The European Commission is also discussing a more sustainable handling of resources. In the final analysis in 2014 approximately 8 million tonnes of raw materials were processed into energy or materials, of which merely 0.6 million tonnes originated from recycling. In the ‹2018 Circular Economy Package› the Commission formulated targets for waste and closed loop recycling, which are supposed to be implemented during the next 10 to 15 years. This requires additional findings about the optimisation potential of existing systems to be identified; for example the package envisages supporting innovative technologies and corresponding research projects. Already in 2014 private investors invested about EUR 15 million in this field, creating 3.9 billion jobs.
In Switzerland the ‹Green economy› initiative launched in 2011 promoted a more sustainable economy. The ecological footprint was to be drastically reduced by 2050. The popular initiative was rejected on 25 September 2016 with 63.6 percent of No votes. According to Federal Councillor Doris Leuthard, the initiative wanted to achieve too much in too short a time and she is advocating a sustainable economic system, whose establishment is taking place step by step, voluntarily and internationally. Beat Vonlanthen, member of the upper chamber of the Swiss Parliament from Freiburg, reacted with his postulate ‹Use the opportunities of closed cycle recycling. Check the tax incentives and other measures›, which came about during the autumn session in 2017. In this he requests that the targets regarding resource efficiency should continue to be pursued and the lessons should be learned from examples, which have already been put into practice in the European Union. Among the latter, he mentions a reduction in value added tax for repairs, as introduced at the beginning of 2017 in Sweden.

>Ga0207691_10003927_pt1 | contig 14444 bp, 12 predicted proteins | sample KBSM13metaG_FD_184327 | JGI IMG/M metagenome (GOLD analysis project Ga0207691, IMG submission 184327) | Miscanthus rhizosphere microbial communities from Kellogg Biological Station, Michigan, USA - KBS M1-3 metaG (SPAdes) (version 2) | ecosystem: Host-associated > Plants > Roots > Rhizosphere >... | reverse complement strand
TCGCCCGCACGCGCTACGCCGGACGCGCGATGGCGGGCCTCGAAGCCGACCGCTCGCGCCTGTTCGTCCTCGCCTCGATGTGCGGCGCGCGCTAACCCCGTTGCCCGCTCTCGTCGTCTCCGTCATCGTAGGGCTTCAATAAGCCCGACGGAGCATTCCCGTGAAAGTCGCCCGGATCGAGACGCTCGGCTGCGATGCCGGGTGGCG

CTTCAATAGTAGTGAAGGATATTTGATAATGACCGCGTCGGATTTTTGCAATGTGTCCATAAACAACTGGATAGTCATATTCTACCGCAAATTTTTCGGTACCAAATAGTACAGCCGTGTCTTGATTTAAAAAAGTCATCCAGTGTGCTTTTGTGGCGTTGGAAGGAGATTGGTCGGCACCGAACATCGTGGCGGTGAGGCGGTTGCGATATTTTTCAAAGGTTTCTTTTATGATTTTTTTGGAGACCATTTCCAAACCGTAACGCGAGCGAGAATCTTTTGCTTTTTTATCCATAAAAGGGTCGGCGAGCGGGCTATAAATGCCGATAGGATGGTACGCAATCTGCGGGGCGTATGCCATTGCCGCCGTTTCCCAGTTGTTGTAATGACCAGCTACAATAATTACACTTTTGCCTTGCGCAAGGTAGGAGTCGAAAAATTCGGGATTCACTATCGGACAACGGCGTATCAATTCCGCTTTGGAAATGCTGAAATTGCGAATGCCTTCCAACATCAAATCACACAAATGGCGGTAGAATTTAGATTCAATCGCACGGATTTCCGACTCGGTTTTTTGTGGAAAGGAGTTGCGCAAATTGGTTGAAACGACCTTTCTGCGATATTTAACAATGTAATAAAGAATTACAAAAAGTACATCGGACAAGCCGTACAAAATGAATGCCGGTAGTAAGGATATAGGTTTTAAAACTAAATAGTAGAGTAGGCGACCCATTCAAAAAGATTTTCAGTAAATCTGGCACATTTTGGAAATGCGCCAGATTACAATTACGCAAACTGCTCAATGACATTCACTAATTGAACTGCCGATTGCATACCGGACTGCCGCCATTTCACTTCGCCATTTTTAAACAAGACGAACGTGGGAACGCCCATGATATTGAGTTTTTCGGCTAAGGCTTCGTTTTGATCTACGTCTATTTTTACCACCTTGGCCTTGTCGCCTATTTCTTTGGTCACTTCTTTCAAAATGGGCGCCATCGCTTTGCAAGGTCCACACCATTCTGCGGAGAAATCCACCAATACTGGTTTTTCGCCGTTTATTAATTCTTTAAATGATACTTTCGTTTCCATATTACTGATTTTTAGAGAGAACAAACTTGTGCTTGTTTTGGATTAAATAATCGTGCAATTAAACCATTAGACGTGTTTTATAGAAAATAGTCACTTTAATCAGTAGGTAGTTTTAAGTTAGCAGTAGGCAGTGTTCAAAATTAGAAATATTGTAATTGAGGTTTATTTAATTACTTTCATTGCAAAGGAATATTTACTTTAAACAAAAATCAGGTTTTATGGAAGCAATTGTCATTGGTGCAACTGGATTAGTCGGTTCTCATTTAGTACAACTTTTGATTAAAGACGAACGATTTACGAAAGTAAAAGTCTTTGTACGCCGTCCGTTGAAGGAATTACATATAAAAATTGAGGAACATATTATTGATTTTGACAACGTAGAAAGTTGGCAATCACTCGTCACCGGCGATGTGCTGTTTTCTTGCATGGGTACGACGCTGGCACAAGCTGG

Also in this country an increasing number of companies are arguing against the throw-away mentality. At the beginning of the year IKEA launched the ‹Second Life› pilot project; discarded furniture can be returned to the Spreitenbach branch, whereby customers are reimbursed between 0 and 60 percent of the price in the form of a voucher.
A similar project was launched by H&M in 2017, encouraging customers as part of the ‹Bring it on› campaign to bring back old clothes, which are subsequently recycled. However, the charity Greenpeace points out that such models do not solve the actual problem – namely the excessive consumption of transient products –, on the contrary they create an additional incentive to purchase with vouchers. The fashion industry in particular should show greater commitment to long-term design and encourage consumers to wear their clothes for longer, instead of inciting them to return old textiles without a bad conscience. One may or may not share this opinion – and it doesn’t apply to everyone. However, it makes it clear that it is appropriate to pay more attention to one’s own way of life – because how long a shelf is used or a pullover is worn, is always in one’s own area of responsibility.